The word Spetsnaz conjures up some of the worst stereotypes of Russians than anyone could imagine. But like anything else, the truth is far from what Hollywood or fiction authors would have you believe.
Spetsnaz isn’t one elite unit but consists of several different ones in both military and police forces. Some of Russia’s best-trained troops come from Spetsnaz, or Special Purpose Units.
Spetsnaz units were created after World War II. The GRU (Main Intelligence Directorate of the Armed Forces) underwent a reorganization in which independent special-purpose reconnaissance companies were formed in 1949. These grew to battalions in 1957 and then to brigades averaging between 1,000 to 1,300 men in 1962. Spetsnaz are said to currently number 15,000.
There were two separate Spetsnaz-type brigades created for general warfare, Army and Naval.
Missions and Function
Initially, a Spetsnaz Army unit consisted of a headquarters group, four parachute battalions, a communications company, and logistics personnel. Their primary missions were to carry out deep penetration operations deep behind enemy lines against high-value targets, such as American mobile tactical nuclear missiles based in Western Europe during the Cold War. Secondary missions included raids, prisoner snatches, sabotage, assassinations, and guerilla warfare.
Naval Spetsnaz, which trained for maritime warfare, consisted of a headquarters group, three battalions of combat swimmers, and a parachute battalion. Midget submarines were also assigned to the brigade.
Both army and navy units were designed to operate in small eight-man detachments. Yet, they were also trained to work together as a much larger force on short notice depending on the mission.
Both Army GRU and Naval Spetsnaz contained a brigade-level anti-VIP company of about 80 men whose primary mission was to assassinate military and political leaders. This capability has been used on several occasions.
Spetsnaz units concealed themselves among regular units by donning identical uniforms, with GRU teams sporting the blue beret of the VDV (airborne) as well as its camouflage and dress uniforms. This was standard practice to conceal identities and movement as well as numbers assigned in each service.
Spetsnaz numbers peaked during the 1980s, when more than 30,000 men in 20 Army and Naval Brigades served along with dozens of independent companies, mainly in the Warsaw Pact states. With the emergence of terror as a weapon in the early 1970s, more specialized Spetsnaz units were created within other parts of the Soviet government.
Group “Alpha” was created in 1974 as a 30-man counter-terrorism (CT) unit that was operationally controlled by the KGB (now FSB). Group Alpha now numbers about 700 troops. Like Western CT forces, its men train in storming ships, buildings, aircraft, and buses.
In 1981 the group “Vympel” was created. It was operationally controlled by the KGB. Vympel troops are the best trained of any Spetsnaz unit, with each man specializing in different areas, such as piloting, medicine, driving various armored vehicles, martial arts, expert marksmen, and language fluency.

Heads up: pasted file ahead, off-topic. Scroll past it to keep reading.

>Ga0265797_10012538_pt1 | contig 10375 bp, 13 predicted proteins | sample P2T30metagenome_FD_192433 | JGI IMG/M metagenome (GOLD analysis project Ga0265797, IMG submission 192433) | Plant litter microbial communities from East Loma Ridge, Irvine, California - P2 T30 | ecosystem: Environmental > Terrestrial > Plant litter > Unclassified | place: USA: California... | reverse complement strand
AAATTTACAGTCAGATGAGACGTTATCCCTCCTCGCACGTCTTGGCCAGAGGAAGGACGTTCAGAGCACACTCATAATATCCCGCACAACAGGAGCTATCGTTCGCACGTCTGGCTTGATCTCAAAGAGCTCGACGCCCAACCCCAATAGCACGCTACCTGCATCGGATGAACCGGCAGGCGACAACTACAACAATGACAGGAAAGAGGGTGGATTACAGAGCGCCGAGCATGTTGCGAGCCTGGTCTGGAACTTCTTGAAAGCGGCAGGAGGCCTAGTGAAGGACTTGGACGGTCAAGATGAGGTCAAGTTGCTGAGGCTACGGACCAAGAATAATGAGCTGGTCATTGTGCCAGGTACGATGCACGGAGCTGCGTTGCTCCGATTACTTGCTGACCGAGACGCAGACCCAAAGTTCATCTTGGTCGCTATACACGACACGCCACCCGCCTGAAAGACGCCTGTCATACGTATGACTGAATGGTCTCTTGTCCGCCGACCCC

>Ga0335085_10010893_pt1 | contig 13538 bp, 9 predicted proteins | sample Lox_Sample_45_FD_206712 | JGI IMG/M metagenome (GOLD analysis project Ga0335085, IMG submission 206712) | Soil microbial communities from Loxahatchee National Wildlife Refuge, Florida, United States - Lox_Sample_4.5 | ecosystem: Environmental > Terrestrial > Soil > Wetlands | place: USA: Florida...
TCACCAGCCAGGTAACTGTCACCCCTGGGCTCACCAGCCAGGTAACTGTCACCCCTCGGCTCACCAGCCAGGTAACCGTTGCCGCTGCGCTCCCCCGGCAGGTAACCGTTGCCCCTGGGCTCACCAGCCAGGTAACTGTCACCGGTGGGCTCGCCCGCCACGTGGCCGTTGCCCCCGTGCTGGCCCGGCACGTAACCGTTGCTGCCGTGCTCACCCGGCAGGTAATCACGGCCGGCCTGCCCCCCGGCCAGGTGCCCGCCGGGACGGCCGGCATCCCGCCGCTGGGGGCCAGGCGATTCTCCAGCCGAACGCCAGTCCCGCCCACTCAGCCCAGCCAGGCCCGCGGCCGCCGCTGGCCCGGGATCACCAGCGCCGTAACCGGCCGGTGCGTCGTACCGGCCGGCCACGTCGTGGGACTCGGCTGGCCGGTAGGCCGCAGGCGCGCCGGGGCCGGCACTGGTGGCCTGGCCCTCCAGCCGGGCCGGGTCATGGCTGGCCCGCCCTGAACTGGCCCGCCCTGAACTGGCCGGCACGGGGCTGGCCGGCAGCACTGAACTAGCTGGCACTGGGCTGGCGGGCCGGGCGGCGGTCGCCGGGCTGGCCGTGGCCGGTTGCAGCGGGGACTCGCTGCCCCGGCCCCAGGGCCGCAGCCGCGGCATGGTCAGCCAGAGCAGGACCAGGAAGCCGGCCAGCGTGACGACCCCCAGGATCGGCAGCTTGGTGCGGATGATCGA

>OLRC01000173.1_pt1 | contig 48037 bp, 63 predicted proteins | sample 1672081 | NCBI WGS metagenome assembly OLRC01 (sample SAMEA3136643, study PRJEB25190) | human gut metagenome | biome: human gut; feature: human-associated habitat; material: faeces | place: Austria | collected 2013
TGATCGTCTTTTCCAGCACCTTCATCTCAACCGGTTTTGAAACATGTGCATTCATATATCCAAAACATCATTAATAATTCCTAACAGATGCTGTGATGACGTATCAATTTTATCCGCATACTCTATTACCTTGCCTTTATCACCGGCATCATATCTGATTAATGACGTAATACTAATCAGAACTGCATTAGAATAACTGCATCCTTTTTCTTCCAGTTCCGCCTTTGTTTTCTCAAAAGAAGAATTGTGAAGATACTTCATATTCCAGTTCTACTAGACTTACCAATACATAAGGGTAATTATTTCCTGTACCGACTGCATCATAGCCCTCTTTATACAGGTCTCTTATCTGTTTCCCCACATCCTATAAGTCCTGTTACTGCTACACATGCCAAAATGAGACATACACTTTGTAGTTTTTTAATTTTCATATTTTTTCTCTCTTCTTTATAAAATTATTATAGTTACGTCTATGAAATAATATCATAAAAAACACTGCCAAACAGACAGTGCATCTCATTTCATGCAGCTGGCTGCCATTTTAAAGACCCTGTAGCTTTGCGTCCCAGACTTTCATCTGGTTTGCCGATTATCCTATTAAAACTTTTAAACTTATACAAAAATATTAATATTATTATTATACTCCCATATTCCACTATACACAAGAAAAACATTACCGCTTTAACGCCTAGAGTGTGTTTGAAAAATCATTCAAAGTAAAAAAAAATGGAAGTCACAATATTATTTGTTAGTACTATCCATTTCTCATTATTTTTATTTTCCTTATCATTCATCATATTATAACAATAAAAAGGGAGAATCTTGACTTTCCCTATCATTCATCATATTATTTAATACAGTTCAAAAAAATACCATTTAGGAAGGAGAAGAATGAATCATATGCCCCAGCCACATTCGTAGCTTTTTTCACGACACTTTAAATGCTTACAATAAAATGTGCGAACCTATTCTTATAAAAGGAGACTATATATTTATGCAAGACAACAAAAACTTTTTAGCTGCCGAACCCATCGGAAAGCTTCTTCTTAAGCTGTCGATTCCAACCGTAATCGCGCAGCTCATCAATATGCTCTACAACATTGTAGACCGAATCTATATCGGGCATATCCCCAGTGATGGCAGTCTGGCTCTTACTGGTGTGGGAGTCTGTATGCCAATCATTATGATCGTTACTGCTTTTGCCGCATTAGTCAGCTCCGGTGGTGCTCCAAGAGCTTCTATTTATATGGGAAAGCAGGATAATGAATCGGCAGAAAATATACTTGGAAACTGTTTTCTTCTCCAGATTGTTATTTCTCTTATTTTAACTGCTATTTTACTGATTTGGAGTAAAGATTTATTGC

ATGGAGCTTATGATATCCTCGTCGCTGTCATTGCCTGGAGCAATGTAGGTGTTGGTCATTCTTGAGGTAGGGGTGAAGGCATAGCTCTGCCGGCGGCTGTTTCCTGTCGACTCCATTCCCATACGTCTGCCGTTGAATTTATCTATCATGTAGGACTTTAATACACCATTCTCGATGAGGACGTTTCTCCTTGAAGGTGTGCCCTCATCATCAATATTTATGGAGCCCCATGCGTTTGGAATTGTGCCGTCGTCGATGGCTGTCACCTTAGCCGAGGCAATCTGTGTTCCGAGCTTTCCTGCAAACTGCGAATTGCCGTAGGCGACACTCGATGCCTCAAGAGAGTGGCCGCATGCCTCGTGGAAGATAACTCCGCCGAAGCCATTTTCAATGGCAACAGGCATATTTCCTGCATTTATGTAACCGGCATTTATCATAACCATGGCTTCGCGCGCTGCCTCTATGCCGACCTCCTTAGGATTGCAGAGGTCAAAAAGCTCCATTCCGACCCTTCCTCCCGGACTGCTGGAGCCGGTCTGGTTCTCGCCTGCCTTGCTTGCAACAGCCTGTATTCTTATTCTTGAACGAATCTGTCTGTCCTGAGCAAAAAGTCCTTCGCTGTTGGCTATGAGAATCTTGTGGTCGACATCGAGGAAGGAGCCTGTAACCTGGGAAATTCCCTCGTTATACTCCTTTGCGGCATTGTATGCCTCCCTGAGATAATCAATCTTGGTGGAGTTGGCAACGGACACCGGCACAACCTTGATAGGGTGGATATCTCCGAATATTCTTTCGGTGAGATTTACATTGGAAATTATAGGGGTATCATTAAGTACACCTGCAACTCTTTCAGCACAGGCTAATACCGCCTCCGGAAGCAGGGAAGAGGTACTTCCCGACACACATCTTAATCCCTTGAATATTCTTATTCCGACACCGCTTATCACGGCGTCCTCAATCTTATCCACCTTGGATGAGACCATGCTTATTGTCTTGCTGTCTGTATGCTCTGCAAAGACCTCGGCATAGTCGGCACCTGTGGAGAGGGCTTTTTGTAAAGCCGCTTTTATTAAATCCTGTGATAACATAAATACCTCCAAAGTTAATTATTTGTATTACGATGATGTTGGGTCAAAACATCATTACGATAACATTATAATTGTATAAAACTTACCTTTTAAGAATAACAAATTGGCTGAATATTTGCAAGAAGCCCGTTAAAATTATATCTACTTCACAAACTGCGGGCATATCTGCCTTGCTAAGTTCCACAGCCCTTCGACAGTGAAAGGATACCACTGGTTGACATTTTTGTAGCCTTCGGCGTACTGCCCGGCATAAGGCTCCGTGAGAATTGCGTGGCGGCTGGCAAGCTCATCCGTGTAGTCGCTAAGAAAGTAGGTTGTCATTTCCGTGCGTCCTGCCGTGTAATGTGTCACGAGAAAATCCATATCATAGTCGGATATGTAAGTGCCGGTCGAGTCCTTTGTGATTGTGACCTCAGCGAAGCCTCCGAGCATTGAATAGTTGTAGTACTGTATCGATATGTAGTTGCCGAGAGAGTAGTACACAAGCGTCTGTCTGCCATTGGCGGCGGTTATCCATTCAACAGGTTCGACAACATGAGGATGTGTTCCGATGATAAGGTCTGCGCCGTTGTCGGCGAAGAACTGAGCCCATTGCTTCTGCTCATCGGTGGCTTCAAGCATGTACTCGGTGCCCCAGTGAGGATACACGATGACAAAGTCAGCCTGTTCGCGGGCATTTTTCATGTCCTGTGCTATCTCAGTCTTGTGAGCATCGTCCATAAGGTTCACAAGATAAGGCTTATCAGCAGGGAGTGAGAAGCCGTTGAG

With an estimated strength of about 1,000, these men run covert operations, in addition to providing a Quick Reaction Force stationed to protect nuclear power plants in Russia.
Unlike GRU Spetsnaz, both Alpha and Vympel units sport maroon berets and often wear black combat uniforms, unless serving with other units when they don similar outfits.
The MVD (Russian Interior Ministry) created a Spetsnaz unit drawn from rapid response, drug enforcement, and prison guard teams. These Spetsnaz act as a kind of SWAT team, specializing in domestic counter-insurgency, counter-terrorism, and border security. They make up some 25 units. These men wear a red beret along with the dress and camo uniforms of the ministry.
Spetsnaz Selection, Assessment, and Training
Selection requirements vary between GRU and Navy Spetsnaz.
Spetsnaz training is comprised of the following:
- Extreme mental/physical conditioning
- Forced marches
- Weapons training
- Long-range marksmanship
- Explosives training/demolition
- Mountain climbing (alpine rope techniques)
- Airborne training
- Hand-to-hand combat (using implements like a bayonet and the famous Spetsnaz shovel)
- Underwater combat
- Emergency medical training
Each class has about 150-170 candidates and the attrition rate hovers around 90-95 percent. Yet, those who do graduate gain access to the best weapons and equipment Russia can provide, along with the best training. One common Spetsnaz saying is, “You make the man a weapon.”
Volunteers for Alpha or Vympel units must already be Spetsnaz-qualified and undergo further specialized training. While classified, this training is known to consist of daily nine-km morning runs, followed up by 65 to 70 km forced marches with combat loads approaching 40kg (88lbs) in freezing weather with little to no water.